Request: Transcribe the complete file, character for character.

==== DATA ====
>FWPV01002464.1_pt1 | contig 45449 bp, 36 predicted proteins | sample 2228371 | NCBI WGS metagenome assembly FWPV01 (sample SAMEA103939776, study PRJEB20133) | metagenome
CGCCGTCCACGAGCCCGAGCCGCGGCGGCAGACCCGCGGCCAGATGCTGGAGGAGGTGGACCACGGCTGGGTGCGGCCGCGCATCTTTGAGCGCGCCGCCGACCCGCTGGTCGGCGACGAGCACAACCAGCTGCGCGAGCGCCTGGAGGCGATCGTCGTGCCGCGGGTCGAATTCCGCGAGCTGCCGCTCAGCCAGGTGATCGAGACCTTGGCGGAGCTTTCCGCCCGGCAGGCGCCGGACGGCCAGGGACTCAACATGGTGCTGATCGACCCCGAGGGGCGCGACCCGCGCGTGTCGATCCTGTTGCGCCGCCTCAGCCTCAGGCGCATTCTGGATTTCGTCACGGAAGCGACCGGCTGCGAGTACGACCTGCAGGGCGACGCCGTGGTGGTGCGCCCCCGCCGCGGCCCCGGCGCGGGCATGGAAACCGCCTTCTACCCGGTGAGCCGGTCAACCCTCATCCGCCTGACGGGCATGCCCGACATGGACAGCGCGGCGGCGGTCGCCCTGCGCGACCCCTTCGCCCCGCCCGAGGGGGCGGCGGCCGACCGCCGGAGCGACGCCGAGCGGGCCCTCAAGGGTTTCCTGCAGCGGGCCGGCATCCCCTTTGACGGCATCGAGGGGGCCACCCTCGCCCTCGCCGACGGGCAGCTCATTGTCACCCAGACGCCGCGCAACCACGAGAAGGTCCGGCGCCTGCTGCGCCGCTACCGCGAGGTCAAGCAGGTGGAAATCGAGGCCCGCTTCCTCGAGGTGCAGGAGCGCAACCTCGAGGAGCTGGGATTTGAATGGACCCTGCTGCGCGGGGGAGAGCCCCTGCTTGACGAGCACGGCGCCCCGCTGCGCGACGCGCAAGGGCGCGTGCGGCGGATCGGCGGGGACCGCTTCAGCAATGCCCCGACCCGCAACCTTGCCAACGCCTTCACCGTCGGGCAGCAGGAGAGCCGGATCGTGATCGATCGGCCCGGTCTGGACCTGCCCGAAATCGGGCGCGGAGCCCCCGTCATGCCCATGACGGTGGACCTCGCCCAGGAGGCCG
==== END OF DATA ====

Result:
>FWPV01002464.1_pt1 | contig 45449 bp, 36 predicted proteins | sample 2228371 | NCBI WGS metagenome assembly FWPV01 (sample SAMEA103939776, study PRJEB20133) | metagenome
CGCCGTCCACGAGCCCGAGCCGCGGCGGCAGACCCGCGGCCAGATGCTGGAGGAGGTGGACCACGGCTGGGTGCGGCCGCGCATCTTTGAGCGCGCCGCCGACCCGCTGGTCGGCGACGAGCACAACCAGCTGCGCGAGCGCCTGGAGGCGATCGTCGTGCCGCGGGTCGAATTCCGCGAGCTGCCGCTCAGCCAGGTGATCGAGACCTTGGCGGAGCTTTCCGCCCGGCAGGCGCCGGACGGCCAGGGACTCAACATGGTGCTGATCGACCCCGAGGGGCGCGACCCGCGCGTGTCGATCCTGTTGCGCCGCCTCAGCCTCAGGCGCATTCTGGATTTCGTCACGGAAGCGACCGGCTGCGAGTACGACCTGCAGGGCGACGCCGTGGTGGTGCGCCCCCGCCGCGGCCCCGGCGCGGGCATGGAAACCGCCTTCTACCCGGTGAGCCGGTCAACCCTCATCCGCCTGACGGGCATGCCCGACATGGACAGCGCGGCGGCGGTCGCCCTGCGCGACCCCTTCGCCCCGCCCGAGGGGGCGGCGGCCGACCGCCGGAGCGACGCCGAGCGGGCCCTCAAGGGTTTCCTGCAGCGGGCCGGCATCCCCTTTGACGGCATCGAGGGGGCCACCCTCGCCCTCGCCGACGGGCAGCTCATTGTCACCCAGACGCCGCGCAACCACGAGAAGGTCCGGCGCCTGCTGCGCCGCTACCGCGAGGTCAAGCAGGTGGAAATCGAGGCCCGCTTCCTCGAGGTGCAGGAGCGCAACCTCGAGGAGCTGGGATTTGAATGGACCCTGCTGCGCGGGGGAGAGCCCCTGCTTGACGAGCACGGCGCCCCGCTGCGCGACGCGCAAGGGCGCGTGCGGCGGATCGGCGGGGACCGCTTCAGCAATGCCCCGACCCGCAACCTTGCCAACGCCTTCACCGTCGGGCAGCAGGAGAGCCGGATCGTGATCGATCGGCCCGGTCTGGACCTGCCCGAAATCGGGCGCGGAGCCCCCGTCATGCCCATGACGGTGGACCTCGCCCAGGAGGCCG